For Student Loan Borrowers, The 2020 Election Has Unprecedented Implications


The 2020 election may be the most consequential election in history for student loan borrowers. So much is at stake – including the continuing existence of critical federal student loan programs, as well as the possibility of dramatic reforms, such as widespread student loan forgiveness.

And while the media focus has been largely on the presidential election, the makeup of Congress following the election will also matter enormously. The entire House of Representatives is up for re-election, and a third of the Senate is, as well. The composition of both chambers of Congress following the election will have enormous consequences for student loan programs and student loan reform.

Here’s what’s at stake.

Public Service Loan Forgiveness

The Public Service Loan Forgiveness program is a critical program that forgives qualifying federal student loans after 10 years (120 “qualifying” monthly payments) if the borrower is employed full-time by a nonprofit or public organization. Millions of borrowers have taken advantage of this program, choosing lower-paying career paths with the understanding that there would be eventual student loan forgiveness.

Public Service Loan Forgiveness has been repeatedly targeted for repeal, however. House Republicans proposed repealing the program via the PROSPER Act; the bill never passed, and it would have grandfathered in current borrowers, but the danger to the program was (at the time) very real. In addition, the Trump administration has proposed de-funding Public Service Loan Forgiveness through the budget process. The White House pushed to gut Public Service Loan Forgiveness in 2017, and again in 2019, but neither proposal passed Congress.

The outcome of the presidential election, and the makeup of Congress, will likely determine the fate and the future of Public Service Loan Forgiveness.

Borrower Defense to Repayment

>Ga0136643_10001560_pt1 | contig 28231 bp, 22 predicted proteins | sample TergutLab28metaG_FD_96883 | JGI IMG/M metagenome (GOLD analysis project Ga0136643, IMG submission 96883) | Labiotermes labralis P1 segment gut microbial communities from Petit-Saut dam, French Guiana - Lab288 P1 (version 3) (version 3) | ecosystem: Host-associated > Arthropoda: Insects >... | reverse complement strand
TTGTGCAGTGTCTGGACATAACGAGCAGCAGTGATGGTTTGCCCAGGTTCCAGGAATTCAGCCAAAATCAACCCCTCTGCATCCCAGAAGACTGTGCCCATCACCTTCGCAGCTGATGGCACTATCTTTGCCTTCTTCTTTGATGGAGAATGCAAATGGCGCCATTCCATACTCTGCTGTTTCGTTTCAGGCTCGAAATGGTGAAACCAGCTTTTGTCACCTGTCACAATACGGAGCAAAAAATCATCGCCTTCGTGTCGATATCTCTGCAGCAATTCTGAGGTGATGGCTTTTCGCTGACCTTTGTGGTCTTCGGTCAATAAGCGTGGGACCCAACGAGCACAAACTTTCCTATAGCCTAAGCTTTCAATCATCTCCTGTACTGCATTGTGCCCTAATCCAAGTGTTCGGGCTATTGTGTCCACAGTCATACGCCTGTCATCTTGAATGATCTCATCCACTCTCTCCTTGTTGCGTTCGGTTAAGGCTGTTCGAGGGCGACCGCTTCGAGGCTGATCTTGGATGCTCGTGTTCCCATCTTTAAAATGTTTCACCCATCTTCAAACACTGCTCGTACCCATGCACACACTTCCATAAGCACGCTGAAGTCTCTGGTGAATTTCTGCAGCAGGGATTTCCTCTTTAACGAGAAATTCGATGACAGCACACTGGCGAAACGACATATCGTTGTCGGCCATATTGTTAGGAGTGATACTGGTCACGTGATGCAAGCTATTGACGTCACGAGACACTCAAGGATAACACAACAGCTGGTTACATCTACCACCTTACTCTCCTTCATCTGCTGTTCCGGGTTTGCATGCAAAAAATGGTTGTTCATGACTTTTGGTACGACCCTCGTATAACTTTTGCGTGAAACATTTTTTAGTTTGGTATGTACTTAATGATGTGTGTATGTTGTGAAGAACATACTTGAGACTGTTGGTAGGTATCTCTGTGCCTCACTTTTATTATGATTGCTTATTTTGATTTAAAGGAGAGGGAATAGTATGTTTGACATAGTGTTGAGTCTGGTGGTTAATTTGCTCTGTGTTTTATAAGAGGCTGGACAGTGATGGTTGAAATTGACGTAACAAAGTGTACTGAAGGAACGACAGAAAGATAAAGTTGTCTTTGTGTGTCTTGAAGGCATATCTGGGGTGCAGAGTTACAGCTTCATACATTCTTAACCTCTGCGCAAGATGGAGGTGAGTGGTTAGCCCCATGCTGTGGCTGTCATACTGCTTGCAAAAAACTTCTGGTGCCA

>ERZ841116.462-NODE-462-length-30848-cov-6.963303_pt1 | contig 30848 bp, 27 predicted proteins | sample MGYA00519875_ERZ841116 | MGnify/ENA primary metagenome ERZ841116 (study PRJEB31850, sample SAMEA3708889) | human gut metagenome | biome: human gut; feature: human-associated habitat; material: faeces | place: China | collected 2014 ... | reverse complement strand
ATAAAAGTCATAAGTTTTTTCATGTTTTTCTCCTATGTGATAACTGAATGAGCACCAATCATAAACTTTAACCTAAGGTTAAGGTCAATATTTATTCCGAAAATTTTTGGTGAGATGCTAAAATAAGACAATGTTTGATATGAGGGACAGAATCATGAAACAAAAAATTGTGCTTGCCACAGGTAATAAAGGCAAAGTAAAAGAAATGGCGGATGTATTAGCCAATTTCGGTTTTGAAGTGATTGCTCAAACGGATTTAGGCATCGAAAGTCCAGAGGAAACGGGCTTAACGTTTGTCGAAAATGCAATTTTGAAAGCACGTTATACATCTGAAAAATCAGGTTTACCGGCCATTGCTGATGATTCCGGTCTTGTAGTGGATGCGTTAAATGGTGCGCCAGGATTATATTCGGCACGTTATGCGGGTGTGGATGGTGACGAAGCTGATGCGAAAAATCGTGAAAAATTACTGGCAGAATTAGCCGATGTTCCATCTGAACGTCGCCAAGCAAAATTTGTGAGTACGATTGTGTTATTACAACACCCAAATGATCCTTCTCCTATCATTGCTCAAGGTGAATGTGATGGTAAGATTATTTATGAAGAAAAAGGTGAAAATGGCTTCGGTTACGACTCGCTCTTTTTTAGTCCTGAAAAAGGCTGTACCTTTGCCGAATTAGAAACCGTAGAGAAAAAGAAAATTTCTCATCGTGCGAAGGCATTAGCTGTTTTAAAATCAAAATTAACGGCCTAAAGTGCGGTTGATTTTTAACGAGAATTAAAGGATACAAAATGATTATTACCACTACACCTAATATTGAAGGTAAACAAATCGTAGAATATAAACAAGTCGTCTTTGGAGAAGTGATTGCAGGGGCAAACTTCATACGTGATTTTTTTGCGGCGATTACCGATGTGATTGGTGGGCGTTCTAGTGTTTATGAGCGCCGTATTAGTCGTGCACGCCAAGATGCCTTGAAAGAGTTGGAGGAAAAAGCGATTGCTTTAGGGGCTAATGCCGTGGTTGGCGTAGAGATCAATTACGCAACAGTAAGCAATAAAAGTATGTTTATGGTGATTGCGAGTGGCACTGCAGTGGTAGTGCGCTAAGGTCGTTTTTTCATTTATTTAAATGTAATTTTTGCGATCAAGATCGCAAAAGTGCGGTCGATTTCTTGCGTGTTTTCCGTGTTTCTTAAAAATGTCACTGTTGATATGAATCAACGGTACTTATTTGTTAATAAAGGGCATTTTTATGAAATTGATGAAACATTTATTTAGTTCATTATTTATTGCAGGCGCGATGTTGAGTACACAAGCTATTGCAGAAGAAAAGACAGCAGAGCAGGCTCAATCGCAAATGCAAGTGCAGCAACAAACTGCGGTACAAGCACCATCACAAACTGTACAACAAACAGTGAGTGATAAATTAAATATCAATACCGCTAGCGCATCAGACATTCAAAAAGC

The Borrower Defense to Repayment program was established by the Obama administration to provide relief to students who were defrauded by predatory schools. Borrowers can apply to this program and request that eligible federal student loans be forgiven if their school engaged in unfair, deceptive, or illegal conduct that caused them financial harm.

Since Betsy DeVos took over the U.S. Department of Education in 2017, however, the program has been mired in ongoing political and legal battles. DeVos has attempted to rewrite the rules governing the program, reducing or gutting its protections and the relief available to borrowers. DeVos’s administration has also failed to process tens of thousands of Borrower Defense applications, leaving many borrowers in legal limbo for years. President Trump recently vetoed bipartisan legislation that would have restored the Borrower Defense program’s protections.

The future of the Borrower Defense program is uncertain. But whoever controls the U.S. Department of Education following the 2020 election will have enormous control over how the program is administered going forward.

Income Driven Repayment

Millions of borrowers rely on income-driven repayment plans to repay their federal student loans. These plans use a formula applied to the borrower’s income to calculate their monthly payment, and the payment amount gets periodically adjusted as the income changes. Any remaining balance would eventually be forgiven after 20 or 25 years, depending on the plan.

There is general bipartisan agreement that the current income-driven repayment system – which is essentially a patchwork of several plans, each with its own quirks, eligibility criteria, and payment formulas – is deeply flawed. But there is no agreement on how to fix it, and no single proposal has garnered sufficient support to pass Congress.

Broad Student Loan Forgiveness

There are currently at least five proposals for broad, widespread student loan forgiveness:

  • The Opportunity for Heroes Act provides targeted relief to essential workers.
  • The “Student Loan Forgiveness for Frontline Healthcare Workers Act.” provides relief to healthcare workers.
  • Senate Democrats have proposed $10,000 in across-the-board student loan forgiveness.
  • House Democrats have proposed $30,000 in across-the-board student loan forgiveness via the Student Debt Emergency Relief Act.
  • Joe Biden has proposed widespread student loan forgiveness for undergrads who attend public institutions.

No single proposal has, so far, garnered enough support to pass both houses of Congress and be signed into law by the President. The 2020 election could change that, however.

source: forbes